3 January, 2017
In the most recent Autumn Statement, Chancellor Philip Hammond announced that letting agents will be banned from charging tenants admin fees “as soon as possible”. Hammond states that this will save 4.3 million households a year hundreds of pounds, as the average cost of tenancy fees is £340.
Tenants are understandably pleased with the news, but will it actually save them money? Of course, the cost must be absorbed by someone, so if the ban is imposed, what does it mean for both tenants and landlords? Let’s examine the possibilities.
Landlords may have to pay the fees
The most likely reality is that landlords will pay the tenancy fees, which may be a tough cost to endure. However, unlike tenants, landlords have the advantage of shopping around for letting agents. Tenancy fees can vary widely, and with more landlords looking for more cost-effective options, agents could be forced to lower them.
Many landlords and agents are likely to find this arrangement unfair, as it does not mirror what happens when someone purchases a property. An owner of a property would not be expected to pay the arrangement fees for their purchaser’s mortgage.
Tenant fees cover a number of admin tasks that must be completed, including credit checks, immigration checks, drawing up the contract, references and more. If any of these checks or references fail, is it fair to make the landlord or agent swallow the costs? Again, this is something that would not happen if the tenant was buying the house instead of renting it.
But will rents increase?
There is the possibility that tenants won’t save any money because of the ban. Richard Price, Director of Operations at the National Landlords Association (NLA), believes landlords will put rents up to counter the additional costs they will have to endure, which over time could cost tenants more.
For tenants who don’t have the money upfront, but could cover the cost of the fees over a longer period, this might still be a better solution. In areas where rents are already high, though, an increase could make housing unaffordable for some struggling families.
Jeremy Leaf, a former Royal Institution of Chartered Surveyors residential chairman, doesn’t think rents will rise, as it will be difficult for letting agents to pass on the costs to landlords because they can shop around. If a landlord is unhappy with the price of tenancy fees, they will go elsewhere. In turn, this may force agencies to swallow the costs themselves.
What happened when Scotland introduced the ban?
The easiest way to predict what’s going to happen if/when the ban comes into effect in England and Wales is to look to Scotland. In 2012, the same ban was implemented and, for the most part, rents didn’t rise as a result. Shelter reports just two per cent of landlords chose to increase their rents to cover the cost of the fees.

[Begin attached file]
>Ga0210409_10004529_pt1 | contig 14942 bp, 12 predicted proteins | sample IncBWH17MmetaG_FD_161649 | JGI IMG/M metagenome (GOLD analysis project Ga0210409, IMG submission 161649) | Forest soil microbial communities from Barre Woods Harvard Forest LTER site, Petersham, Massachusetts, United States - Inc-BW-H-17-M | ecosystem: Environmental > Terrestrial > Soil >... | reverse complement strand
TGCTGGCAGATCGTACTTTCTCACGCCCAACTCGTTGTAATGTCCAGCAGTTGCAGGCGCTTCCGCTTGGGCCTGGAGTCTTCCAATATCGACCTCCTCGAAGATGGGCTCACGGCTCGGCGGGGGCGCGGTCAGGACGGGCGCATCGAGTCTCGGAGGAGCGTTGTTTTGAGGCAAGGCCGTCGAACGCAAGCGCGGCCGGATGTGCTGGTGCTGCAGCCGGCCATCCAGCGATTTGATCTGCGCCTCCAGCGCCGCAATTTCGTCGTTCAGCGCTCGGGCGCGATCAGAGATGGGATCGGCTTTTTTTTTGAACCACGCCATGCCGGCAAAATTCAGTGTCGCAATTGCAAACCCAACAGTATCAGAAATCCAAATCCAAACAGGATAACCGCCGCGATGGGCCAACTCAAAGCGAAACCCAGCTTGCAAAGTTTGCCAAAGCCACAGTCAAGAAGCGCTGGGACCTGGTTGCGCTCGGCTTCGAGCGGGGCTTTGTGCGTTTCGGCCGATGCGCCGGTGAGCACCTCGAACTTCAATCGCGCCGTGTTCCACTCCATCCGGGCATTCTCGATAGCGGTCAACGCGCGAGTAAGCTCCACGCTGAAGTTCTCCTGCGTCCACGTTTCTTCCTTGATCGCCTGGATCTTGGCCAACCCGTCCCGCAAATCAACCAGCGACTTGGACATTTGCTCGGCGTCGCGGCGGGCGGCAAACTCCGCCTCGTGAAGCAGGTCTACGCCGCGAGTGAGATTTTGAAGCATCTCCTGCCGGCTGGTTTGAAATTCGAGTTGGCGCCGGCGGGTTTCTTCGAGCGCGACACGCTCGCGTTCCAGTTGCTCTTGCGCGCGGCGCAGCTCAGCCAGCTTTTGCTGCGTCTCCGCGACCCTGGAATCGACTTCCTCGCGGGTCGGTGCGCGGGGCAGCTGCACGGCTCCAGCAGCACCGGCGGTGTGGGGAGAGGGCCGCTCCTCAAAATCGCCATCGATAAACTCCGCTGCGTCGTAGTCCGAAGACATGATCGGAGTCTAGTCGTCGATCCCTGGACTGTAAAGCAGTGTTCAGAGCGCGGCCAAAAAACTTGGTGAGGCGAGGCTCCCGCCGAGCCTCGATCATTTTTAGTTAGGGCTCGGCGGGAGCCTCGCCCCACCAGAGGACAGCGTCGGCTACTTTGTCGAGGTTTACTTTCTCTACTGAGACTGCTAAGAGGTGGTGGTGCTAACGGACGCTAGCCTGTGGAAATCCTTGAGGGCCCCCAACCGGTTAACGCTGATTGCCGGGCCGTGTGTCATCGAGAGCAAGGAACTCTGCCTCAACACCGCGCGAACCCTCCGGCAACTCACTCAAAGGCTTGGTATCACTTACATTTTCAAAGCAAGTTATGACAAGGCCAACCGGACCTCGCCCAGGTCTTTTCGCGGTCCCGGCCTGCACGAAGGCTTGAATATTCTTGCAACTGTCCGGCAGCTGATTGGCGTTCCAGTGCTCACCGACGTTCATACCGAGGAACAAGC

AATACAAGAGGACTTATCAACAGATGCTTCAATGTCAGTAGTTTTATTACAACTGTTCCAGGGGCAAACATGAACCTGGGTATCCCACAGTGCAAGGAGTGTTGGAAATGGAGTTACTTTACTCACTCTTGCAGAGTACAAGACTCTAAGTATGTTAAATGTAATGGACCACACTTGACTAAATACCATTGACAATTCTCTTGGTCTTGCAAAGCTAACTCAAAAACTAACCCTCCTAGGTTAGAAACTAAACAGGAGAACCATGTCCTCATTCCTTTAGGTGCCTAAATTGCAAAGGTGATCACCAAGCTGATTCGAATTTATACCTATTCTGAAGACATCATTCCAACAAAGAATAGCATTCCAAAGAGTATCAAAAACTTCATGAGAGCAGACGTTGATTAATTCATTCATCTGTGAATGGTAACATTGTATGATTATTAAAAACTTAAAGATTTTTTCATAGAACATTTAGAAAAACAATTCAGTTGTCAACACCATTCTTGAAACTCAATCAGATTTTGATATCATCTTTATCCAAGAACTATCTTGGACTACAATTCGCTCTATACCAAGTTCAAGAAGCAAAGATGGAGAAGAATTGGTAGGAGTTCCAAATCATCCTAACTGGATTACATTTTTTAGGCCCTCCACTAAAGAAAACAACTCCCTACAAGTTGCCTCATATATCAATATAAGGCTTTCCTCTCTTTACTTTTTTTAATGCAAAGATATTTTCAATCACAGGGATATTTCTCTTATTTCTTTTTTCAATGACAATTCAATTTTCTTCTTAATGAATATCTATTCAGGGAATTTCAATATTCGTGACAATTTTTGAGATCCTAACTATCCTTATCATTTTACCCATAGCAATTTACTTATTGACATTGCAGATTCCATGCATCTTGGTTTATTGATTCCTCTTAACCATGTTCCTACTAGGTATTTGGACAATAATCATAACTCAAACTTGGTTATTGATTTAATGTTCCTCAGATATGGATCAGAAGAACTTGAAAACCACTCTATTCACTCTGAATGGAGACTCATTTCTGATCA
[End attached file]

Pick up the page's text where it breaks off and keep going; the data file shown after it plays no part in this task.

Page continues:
Official Scottish government figures, however, tell a different story, notes David Cox, managing director of the Association of Residential Letting Agents (ARLA).
“According to official Scottish government statistics, average rents rose by 4.2 per cent in the first 12 months after the ban was enforced, and for the same period in England, rents went down by 0.7 per cent, so we do see quite a stark difference north and south of the border,” he said.
Rogue landlords and agents will still be a problem
ARLA is not happy with the proposed ban, as there is no “strong basis of evidence” it will save renters money so that they can get on the housing ladder. It believes that it will not prevent rogue landlords and agents from operating outside the law, which can lead to high tenancy fees and in some cases, double-charging.
The main concern amongst landlords and agents is that they are being punished for the actions of those operating illegally. Agents who already charge below-average tenancy fees are particularly unhappy, as their business may be hit because of greedy competitors. Although the ban could in fact mean those agents receive more business, as landlords will naturally want to move away from using those that charge high fees.
A consultation on the ban is due to take place in January 2017, which ARLA will be involved in. The law would need to be passed through Parliament first, so there’s no telling when it will come in, if at all.
For now, landlords should re-evaluate the letting agent they are currently using: is it good value for money? Would you pay its fees if they were passed to you? Tenants, meanwhile, must wait to see what happens, as there is a slim possibility they won’t save as much money as they’d hoped.